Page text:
Friday, August 30, 2013

Full of Grace and Truth

Encouragement for your daily walk with God

One of my favorite statements about Jesus is the last phrase of John 1:14. It says He was “…full of grace and truth.”

He demonstrated this on many occasions, but the one that captures my heart is found in John 8, where a woman was caught in the very act of adultery. She was whisked away and brought in into His presence. Her sin was exposed and her conviction sure. But then an amazing thing happened. 

Her accusers, the self-righteous religious leaders, hated Jesus with such contempt that they wanted to use the Law to condemn Him even if it meant sacrificing the woman. But Jesus, being “full of truth,” turned that hatred into conviction ("let him who has no sin cast the first stone"). Likewise, being “full of grace,” he freed her (“neither do I condemn you”), and restored her life (“go and sin no more”).

I’m an awful lot like the woman in this story—“guilty of sin.” And I have an accuser, one that is relentless in bringing every one of my sins to God. But my Savior, “full of grace and truth” forgives and restores. I stand amazed, and grateful, at His grace!

Then the scribes and Pharisees brought to Him a woman caught in adultery. And when they had set her in the midst, they said to Him, "Teacher, this woman was caught in adultery, in the very act. Now Moses, in the law, commanded us that such should be stoned. But what do You say?" 10 When Jesus had raised Himself up and saw no one but the woman, He said to her, "Woman, where are those accusers of yours? Has no one condemned you?" She said, "No one, Lord." And Jesus said to her, "Neither do I condemn you; go and sin no more." John 8:3-5, 10-11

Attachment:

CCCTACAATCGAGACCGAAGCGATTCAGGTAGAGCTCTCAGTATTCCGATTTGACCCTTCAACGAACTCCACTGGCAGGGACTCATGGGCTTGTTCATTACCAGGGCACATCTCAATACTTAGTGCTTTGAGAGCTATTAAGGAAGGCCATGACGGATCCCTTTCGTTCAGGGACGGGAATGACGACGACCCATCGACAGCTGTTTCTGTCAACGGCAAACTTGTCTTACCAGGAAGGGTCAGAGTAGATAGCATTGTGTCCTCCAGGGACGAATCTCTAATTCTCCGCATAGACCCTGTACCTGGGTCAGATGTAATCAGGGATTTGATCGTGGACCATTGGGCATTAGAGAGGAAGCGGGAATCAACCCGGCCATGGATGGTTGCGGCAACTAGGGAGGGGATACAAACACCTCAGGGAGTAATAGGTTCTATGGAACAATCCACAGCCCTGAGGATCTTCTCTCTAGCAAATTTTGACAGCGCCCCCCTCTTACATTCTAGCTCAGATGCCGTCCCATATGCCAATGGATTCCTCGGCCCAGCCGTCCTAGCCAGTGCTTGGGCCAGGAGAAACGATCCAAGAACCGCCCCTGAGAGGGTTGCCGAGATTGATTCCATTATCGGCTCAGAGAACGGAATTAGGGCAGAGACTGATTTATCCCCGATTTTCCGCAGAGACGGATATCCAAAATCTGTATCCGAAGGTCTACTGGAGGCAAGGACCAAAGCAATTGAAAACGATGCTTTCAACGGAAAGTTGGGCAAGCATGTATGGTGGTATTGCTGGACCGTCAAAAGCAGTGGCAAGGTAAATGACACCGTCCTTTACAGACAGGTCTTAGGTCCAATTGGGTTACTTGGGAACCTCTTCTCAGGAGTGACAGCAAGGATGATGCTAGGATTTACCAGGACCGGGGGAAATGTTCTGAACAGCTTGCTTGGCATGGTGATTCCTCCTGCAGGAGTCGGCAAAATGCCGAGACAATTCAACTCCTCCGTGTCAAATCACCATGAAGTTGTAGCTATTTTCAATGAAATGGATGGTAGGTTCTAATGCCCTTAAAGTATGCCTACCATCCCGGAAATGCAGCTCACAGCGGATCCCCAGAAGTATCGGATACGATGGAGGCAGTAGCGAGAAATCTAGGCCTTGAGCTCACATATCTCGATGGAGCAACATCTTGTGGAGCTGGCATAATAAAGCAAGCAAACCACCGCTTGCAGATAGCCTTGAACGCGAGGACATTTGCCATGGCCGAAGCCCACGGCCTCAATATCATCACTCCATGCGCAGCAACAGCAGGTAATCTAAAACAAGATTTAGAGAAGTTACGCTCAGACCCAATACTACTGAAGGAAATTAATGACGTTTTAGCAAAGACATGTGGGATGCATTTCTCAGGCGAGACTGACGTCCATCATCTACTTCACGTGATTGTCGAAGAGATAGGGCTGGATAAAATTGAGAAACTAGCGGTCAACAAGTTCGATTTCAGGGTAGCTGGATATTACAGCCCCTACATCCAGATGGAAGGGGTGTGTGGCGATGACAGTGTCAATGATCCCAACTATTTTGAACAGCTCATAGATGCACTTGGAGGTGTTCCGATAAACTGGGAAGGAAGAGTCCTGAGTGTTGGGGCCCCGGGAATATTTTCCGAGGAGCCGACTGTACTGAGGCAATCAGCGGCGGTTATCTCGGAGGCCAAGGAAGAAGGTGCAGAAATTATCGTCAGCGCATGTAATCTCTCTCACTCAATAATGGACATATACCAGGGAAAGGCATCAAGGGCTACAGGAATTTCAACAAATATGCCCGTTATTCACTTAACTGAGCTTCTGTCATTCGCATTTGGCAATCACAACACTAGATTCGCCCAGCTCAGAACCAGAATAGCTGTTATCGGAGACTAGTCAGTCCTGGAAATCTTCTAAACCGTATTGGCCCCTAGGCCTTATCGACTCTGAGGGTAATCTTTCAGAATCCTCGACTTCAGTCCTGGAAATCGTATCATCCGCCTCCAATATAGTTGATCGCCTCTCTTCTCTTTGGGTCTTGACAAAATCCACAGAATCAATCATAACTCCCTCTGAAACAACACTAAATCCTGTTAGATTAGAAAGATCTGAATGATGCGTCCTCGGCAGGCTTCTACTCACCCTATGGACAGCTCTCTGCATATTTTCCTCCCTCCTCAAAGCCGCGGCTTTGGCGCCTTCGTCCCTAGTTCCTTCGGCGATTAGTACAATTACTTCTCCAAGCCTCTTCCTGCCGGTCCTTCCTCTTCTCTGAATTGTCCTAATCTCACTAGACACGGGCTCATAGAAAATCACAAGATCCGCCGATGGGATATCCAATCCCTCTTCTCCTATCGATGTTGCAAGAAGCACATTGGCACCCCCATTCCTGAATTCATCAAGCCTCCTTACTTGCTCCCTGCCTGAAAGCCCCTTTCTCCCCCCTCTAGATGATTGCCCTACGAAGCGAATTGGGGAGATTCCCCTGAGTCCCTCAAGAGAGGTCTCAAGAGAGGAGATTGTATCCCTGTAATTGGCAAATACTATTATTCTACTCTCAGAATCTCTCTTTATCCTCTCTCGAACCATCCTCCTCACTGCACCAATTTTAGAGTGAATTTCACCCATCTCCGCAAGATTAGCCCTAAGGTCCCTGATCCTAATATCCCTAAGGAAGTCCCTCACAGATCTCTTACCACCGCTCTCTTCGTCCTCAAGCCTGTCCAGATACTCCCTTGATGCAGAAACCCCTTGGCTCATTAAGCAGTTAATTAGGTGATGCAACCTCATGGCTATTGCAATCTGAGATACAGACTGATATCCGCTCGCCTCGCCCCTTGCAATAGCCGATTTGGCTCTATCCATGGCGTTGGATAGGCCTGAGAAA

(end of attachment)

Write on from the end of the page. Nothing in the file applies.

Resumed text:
Thursday, August 29, 2013

The Change that Matters

Encouragement for your daily walk with God

Religious activity, in and of itself, does not change a life. Jesus made that very clear when He told a group of people one day, “Blessed are the pure in heart, for they will see God” (Matthew 5:8). “Pure in heart” is another way of saying you have encountered God and dealt with the sin issue in your life. Once you have had that encounter with God, your life will never be the same.

There is an outstanding illustration of this in the life of Isaiah. Something happened, which changed his life forever. Concerned with the death of the good King Uzziah, he went to the temple one day. While there, he became aware of the awesome majesty of God. Not only God, but other heavenly beings were present also. But it was God’s presence that made Isaiah aware of His sinfulness. Isaiah engaged God in a conversation in which he admitted how sinful he and his people were.

One of the spirit beings there took a burning ember from the altar of sacrifice and touched his lips with it, symbolizing the cleansing of his sin (like the sacrificial animal that would have been placed on the burning embers of the altar for the sin of the one offering it).

Instantly, Isaiah was aware of a heavenly conversation about finding someone worthy to be God’s messenger to the people of Israel. “I’ll do it!” he cried out (my loose translation of Isaiah 9:8 “…lo, here am I, send me.)